It’s no secret that I love the Royal Family. I’ve covered all the highest profile royal weddings including Beatrice’s sister, Eugenie’s fall nuptials in 2018 and of course, Meghan and Harry’s royal wedding. Princess Beatrice got married on July 17th, and while she didn’t have a carriage procession through Windsor, celebrity guests or a televised ceremony, the Royal Wedding couldn’t have been more 2020, and in the best way. It’s also a sign of things to come for the Royal family and other special events, which I can summarize with one word “genuine”. This means less flash, more class, and genuine thought put into celebrating what actually matters: love and family.
The Royal Family released a series of photographs from Princess Beatrice and Edoardo Mapello Mozzi’s private nuptials in Windsor on July 17, 2020. They tied the knot at All Saints Chapel in Windsor Great Park, and their reception was held at the Royal Lodge, Princess Beatrice’s family home. The reception was held outdoors, following social distance guidelines, with sofas, a jukebox and draft beer. Guests even stayed in glamping pods on the lawn – which again, feels very 2020 as more and more people are camping and enjoying the outdoors including the Royal entourage.
Beatrice has had a bit of a rough go with this wedding and 2020. Homophobic rumours swirling about the sexual orientation of her fiancé, her father’s shameful connection to Jeffrey Epstein, and most recently, the Coronavirus pandemic completely derailing their May wedding plans. While I’m not saying she’s a victim, she did get the short end of the stick, as many brides did this year too.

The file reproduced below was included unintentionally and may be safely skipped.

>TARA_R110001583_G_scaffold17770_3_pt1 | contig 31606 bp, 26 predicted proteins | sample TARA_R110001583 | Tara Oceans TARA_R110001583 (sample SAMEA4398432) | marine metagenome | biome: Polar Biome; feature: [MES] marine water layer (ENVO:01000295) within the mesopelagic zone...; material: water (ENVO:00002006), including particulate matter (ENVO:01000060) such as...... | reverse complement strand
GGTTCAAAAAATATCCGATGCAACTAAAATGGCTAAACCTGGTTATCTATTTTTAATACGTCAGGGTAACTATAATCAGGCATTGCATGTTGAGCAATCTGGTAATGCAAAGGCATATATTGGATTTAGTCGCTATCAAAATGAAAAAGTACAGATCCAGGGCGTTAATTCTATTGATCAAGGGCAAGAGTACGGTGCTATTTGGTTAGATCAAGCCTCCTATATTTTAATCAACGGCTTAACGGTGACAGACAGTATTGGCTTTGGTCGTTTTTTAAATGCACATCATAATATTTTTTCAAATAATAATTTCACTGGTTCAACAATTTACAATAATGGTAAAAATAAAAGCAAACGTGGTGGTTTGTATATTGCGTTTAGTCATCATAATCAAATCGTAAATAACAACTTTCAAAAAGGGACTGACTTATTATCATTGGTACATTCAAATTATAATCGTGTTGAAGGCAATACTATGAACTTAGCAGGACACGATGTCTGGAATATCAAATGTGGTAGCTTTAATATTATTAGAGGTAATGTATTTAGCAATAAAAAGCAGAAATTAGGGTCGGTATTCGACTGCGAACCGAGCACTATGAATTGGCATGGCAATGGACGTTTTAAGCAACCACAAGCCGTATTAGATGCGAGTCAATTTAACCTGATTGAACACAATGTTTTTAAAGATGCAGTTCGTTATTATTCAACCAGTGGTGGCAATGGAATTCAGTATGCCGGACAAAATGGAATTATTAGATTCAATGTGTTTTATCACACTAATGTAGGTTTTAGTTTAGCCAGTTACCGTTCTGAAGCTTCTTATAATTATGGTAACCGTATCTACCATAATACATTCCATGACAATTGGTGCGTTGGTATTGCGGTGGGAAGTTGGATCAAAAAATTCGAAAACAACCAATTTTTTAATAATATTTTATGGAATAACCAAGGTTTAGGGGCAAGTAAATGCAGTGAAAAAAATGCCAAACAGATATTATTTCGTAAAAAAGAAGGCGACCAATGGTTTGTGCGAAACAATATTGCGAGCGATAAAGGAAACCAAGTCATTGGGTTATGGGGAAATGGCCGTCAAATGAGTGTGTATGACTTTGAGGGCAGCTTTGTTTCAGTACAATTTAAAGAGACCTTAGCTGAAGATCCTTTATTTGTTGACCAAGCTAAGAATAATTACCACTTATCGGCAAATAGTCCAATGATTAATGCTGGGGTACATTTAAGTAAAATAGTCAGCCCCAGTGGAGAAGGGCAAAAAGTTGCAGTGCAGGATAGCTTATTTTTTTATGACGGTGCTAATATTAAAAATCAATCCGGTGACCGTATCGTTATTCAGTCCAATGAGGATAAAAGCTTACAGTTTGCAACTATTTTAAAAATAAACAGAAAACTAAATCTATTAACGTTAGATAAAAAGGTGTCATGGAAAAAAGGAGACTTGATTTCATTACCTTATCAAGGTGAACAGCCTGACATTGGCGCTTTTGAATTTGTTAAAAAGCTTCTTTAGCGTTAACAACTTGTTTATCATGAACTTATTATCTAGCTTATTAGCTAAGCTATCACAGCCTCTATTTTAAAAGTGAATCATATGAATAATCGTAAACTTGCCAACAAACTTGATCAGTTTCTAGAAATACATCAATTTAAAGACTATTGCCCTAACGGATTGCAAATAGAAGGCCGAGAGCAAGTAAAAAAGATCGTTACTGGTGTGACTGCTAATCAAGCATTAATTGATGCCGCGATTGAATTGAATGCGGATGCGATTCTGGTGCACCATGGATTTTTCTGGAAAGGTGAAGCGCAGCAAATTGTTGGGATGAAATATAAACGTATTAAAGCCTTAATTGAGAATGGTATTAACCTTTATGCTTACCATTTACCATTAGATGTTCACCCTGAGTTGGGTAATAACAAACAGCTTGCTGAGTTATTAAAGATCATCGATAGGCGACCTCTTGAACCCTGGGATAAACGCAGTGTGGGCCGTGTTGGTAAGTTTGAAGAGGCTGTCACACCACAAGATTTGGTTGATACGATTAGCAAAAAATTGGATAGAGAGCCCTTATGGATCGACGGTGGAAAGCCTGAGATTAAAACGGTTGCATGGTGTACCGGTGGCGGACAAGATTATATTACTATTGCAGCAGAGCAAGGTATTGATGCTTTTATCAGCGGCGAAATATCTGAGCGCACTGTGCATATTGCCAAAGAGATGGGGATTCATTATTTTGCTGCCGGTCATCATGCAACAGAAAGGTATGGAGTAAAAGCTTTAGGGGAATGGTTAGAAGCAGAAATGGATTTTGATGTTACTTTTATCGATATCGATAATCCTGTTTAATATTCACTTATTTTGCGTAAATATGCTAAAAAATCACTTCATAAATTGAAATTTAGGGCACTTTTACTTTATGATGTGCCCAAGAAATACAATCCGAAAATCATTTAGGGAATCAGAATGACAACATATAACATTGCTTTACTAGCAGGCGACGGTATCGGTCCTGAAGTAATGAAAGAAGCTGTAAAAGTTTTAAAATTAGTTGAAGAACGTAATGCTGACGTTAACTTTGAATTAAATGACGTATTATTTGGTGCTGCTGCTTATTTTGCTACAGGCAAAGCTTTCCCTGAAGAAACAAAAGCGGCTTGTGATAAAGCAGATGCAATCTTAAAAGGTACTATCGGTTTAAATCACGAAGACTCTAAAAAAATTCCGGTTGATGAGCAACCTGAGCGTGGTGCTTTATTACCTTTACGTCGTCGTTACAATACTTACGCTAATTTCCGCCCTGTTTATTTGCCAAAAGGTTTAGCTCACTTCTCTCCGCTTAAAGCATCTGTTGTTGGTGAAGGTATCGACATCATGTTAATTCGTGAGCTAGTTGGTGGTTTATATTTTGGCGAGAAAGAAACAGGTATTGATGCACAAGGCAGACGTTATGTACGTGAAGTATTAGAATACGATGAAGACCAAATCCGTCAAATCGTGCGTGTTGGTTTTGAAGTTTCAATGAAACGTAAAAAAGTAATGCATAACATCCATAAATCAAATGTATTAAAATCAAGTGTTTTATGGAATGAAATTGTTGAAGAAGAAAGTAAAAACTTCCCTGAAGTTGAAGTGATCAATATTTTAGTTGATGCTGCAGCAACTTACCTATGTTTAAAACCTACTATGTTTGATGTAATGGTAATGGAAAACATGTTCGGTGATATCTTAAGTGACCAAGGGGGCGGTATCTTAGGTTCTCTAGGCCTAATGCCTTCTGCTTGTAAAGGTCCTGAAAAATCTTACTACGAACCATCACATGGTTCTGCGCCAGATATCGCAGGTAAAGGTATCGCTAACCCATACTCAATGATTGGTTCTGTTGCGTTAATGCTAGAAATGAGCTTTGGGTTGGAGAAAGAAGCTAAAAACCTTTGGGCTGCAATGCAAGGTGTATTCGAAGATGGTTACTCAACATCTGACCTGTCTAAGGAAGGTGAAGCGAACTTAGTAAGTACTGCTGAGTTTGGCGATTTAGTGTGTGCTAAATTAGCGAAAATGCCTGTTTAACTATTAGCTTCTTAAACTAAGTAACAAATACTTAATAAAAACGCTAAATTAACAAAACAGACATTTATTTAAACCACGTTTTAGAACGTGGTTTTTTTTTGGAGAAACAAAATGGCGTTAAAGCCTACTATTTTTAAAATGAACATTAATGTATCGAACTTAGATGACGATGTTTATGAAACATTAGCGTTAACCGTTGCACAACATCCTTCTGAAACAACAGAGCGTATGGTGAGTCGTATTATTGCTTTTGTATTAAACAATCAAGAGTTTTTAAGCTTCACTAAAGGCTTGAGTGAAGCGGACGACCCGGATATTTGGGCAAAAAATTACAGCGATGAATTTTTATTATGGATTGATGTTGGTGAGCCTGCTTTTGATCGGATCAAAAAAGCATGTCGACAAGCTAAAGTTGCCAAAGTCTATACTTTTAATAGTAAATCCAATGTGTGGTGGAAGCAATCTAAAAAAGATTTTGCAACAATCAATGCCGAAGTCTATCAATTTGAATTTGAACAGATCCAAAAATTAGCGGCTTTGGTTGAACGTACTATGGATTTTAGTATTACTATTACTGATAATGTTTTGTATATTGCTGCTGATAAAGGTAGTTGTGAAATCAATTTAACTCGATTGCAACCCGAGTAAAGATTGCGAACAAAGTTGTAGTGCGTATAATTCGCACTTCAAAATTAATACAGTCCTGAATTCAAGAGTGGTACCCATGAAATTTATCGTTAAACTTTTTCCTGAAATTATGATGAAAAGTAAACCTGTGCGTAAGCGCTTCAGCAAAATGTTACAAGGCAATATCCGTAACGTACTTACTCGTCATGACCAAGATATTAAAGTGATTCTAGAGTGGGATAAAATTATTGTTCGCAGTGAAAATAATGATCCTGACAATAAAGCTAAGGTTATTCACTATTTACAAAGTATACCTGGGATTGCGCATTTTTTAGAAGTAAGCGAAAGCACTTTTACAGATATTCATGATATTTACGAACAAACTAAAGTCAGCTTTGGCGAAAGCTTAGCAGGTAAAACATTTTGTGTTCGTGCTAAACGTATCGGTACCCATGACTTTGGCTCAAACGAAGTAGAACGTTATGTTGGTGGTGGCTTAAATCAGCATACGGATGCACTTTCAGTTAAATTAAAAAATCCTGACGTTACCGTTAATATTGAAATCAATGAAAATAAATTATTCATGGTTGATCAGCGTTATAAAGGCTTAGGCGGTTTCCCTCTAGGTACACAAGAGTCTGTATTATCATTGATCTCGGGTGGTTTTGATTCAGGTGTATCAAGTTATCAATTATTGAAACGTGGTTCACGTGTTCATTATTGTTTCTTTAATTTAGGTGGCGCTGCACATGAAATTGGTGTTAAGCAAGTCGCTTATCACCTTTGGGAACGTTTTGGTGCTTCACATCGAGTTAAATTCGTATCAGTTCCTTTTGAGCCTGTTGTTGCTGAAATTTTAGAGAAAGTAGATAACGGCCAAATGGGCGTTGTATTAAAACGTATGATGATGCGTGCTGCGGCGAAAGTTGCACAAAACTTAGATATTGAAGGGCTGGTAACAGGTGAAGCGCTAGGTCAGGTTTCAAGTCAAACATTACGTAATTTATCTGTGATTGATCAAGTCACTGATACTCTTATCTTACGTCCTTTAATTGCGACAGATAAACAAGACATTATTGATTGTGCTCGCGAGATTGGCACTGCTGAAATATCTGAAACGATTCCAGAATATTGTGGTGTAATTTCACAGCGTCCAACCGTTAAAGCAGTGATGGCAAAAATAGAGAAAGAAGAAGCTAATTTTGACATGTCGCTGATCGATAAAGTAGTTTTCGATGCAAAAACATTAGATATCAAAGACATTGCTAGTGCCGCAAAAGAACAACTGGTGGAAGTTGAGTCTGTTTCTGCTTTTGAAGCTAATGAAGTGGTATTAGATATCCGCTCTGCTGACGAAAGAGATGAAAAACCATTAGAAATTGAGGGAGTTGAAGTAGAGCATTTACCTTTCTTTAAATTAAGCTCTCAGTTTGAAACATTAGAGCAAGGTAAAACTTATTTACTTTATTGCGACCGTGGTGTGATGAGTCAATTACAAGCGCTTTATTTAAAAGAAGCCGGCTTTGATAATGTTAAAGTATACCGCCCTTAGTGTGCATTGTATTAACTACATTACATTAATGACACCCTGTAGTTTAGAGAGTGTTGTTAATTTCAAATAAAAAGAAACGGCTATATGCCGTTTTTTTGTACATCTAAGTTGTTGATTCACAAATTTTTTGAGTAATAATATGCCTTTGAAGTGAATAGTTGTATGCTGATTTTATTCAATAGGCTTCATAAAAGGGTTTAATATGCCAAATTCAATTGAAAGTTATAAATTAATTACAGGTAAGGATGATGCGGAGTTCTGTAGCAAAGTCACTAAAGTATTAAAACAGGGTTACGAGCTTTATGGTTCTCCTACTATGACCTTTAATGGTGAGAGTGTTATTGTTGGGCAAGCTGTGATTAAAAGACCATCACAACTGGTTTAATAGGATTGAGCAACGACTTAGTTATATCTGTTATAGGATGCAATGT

However, I have to give credit where credit is due. With the economy and society still reeling from the effects of Covid-19, the private ceremony adhered to all local health and social distancing regulations. The wedding announcement felt like a breath of fresh air, and photos of the bride and groom were even withheld a day so as not to overshadow a true hero, Captain Tom Moore who raised £32m for NHS Charities, and was knighted by Queen Elizabeth on July 17th as well (she even wore the same outfit). Millions weren’t wasted on security, and the couple still had a lovely ceremony, with some of the most jaw-droppingly gorgeous floral design I’ve ever seen. There was no pomp and circumstance or media circus around her father. Instead, a special day was shared with the public in a couple photos released on the Royal Family’s social media channels.
Even having no celebrity guests fits in with the current climate and how celebrity culture is waning…because does anyone care about seeing every British celebrity at a Royal Wedding dressed in funny hats?
But the most iconic photo for me was seeing Queen Elizabeth and Prince Phillip, socially distanced six feet away from the young bride and groom, outdoors, instead of a staged photo opp with toddler-age bridesmaids in flower crowns in a stiff sitting room inside Windsor Castle. I have to admit that these are the most dreamy, Pinterest-worthy wedding photos I’ve ever seen come from a Royal Wedding.